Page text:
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gun control

no gun sign on glass door
Bumble Dee / Adobe Stock

A state lawmaker says she felt “forced” by the Speaker of the House to remove a gun free zone sign from her state House office. Democratic State Representative Kara Hope (D-Holt) put up the sign last month. She says for the safety and comfort of her staff, she didn’t want any firearms in her office.

Meijer

Meijer posted its request on Twitter in a two sentence statement on Monday afternoon.

It says visible firearms can make customers and employees feel in danger.

The company's new policy does not address concealed firearms and it does not ban openly carried ones.

Group of dancers on stage during  "Now That I Can Dance — Motown 1962"
Courtesy of the Mosaic Youth Theatre

 

 

Today on Stateside, we talk to a state senator who wants to see Michigan enact so-called "red flag laws," which allow police to seize firearms from those deemed a threat to themselves or others. Plus, Detroit’s Mosaic Youth Theatre revives one of its most popular productions in honor of Motown Records' 60th birthday.

 

8 guns laid out on beige carpet
Joshua Shearn / Wikimedia Commons / http://bit.ly/1xMszCg

 

Lawmakers are pushing for stricter gun regulations following this weekend’s two mass shootings in Dayton, Ohio and El Paso, Texas.

Among them is state Senator Rosemary Bayer from Beverly Hills, Michigan. She’s introduced a package of gun control bills in the Michigan Senate. State Representative Robert Wittenberg has introduced matching bills in the House.

Senate Majority Leader Mitch McConnell is ignoring Democrats' efforts to pressure him into calling the Senate back from recess to vote on gun legislation to expand background checks following back to back mass shootings.

But there is movement among some Republican lawmakers, who are calling for action on some gun control measures.

close up of trigger on a gun.
Wes / Adobe Stock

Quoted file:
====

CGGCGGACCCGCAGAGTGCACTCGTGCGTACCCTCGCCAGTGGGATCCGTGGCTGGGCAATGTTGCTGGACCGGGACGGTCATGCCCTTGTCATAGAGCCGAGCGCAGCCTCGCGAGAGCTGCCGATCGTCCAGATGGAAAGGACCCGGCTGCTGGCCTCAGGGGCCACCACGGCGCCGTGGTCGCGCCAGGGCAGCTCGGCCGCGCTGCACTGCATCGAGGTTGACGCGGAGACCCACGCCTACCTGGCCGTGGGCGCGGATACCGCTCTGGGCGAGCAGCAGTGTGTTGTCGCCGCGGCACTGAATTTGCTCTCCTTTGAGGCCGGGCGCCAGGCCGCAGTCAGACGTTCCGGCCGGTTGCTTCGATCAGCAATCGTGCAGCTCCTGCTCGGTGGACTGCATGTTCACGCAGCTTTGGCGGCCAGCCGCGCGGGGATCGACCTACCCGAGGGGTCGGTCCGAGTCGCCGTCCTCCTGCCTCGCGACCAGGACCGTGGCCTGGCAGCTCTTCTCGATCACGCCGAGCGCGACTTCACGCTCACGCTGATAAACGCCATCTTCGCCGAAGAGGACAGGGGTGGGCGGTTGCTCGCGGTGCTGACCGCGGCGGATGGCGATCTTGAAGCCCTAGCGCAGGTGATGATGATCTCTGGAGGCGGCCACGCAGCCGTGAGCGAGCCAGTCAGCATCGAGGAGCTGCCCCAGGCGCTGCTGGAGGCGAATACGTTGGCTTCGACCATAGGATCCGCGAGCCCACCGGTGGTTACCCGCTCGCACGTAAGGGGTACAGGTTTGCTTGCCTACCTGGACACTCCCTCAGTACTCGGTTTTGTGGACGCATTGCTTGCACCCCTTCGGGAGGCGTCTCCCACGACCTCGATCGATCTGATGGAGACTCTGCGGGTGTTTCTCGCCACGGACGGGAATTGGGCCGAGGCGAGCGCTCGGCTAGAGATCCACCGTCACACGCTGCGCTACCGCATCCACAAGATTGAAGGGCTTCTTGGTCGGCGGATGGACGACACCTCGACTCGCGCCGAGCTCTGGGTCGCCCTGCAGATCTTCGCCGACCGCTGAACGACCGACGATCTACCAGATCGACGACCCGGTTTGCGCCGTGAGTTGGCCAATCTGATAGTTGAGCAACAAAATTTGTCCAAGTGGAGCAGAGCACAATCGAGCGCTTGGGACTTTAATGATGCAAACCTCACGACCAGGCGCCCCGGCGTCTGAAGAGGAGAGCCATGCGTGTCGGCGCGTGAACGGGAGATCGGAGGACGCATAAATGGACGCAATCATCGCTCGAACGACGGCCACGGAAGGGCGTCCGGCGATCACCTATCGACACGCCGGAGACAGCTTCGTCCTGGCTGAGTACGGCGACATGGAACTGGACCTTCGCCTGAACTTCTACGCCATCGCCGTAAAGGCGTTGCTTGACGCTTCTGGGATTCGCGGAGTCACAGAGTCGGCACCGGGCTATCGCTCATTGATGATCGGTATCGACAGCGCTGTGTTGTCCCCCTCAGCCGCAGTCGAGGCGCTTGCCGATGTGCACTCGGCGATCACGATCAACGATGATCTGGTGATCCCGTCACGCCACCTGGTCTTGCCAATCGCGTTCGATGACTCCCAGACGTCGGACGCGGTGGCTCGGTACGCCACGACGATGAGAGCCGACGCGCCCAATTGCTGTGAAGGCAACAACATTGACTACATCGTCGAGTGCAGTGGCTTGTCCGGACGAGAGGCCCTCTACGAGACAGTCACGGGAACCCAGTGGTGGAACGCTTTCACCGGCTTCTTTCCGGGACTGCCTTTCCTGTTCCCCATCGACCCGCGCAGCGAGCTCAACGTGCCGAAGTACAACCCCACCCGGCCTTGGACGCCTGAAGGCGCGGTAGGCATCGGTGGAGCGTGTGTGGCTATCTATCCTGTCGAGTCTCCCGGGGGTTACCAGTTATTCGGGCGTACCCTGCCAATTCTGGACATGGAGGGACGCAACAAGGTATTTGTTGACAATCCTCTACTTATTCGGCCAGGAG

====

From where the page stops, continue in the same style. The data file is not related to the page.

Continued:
Governor Gretchen Whitmer says it’s possible to support the Second Amendment and be in favor of gun control, and she wants the state Legislature to act in the wake of the mass shootings in El Paso, Texas, and Dayton, Ohio.

Person preparing to throw a football
Unsplash

Today on Stateside, how should Congress respond in the aftermath of two mass shootings this weekend that left more than 30 people dead in El Paso, Texas and Dayton, Ohio? Plus, with the controversy surrounding CTE and other brain damage in professional football players, should parents be worried about their kid's safety in the sport? 

Miki Yoshihito / FLICKR - HTTP://BIT.LY/1XMSZCG

State representative Robert Wittenberg, D-Huntington Woods,  introduced gun legislation on Wednesday that he said will help prevent mass shootings and suicides.

Chrysler headquarters in Auburn Hills, Michigan.
User: fiatontheweb / Flickr - http://j.mp/1SPGCl0

Today on Stateside, the co-sponsor of a gun safety bill introduced in the Michigan House explains what his proposed legislation would do to address gun violence. Plus, how a Grand Rapids conference is helping people love and accept their bodies exactly as they are. 

DANIEL WEBER / FLICKR

A new University of Michigan study finds young people are supportive of more gun control and of guns.

The University of Michigan School of Public Health conducts a regular text message poll of young people, between the ages of 14 to 24 years old.

steve carmody / Michigan Radio

Flint Democrat Dan Kildee says it’s time for Congress to act to prevent future mass shootings.

By one count, there have been more than 150 mass shootings in the United States this year, including the recent deadly shooting at a Maryland newspaper.

“This is just becoming almost insanity,” says Kildee (D-Flint), “and Congress just completely fails to act.”

Ann Arbor Community High students Suephia Saam and Catherine Nicoli protest gun violence in schools in front of City Hall.
Catherine Shaffer / Michigan Radio

Michigan high school students participated in a nationwide school walkout to protest gun violence on the nineteenth anniversary of the Columbine school shooting Friday.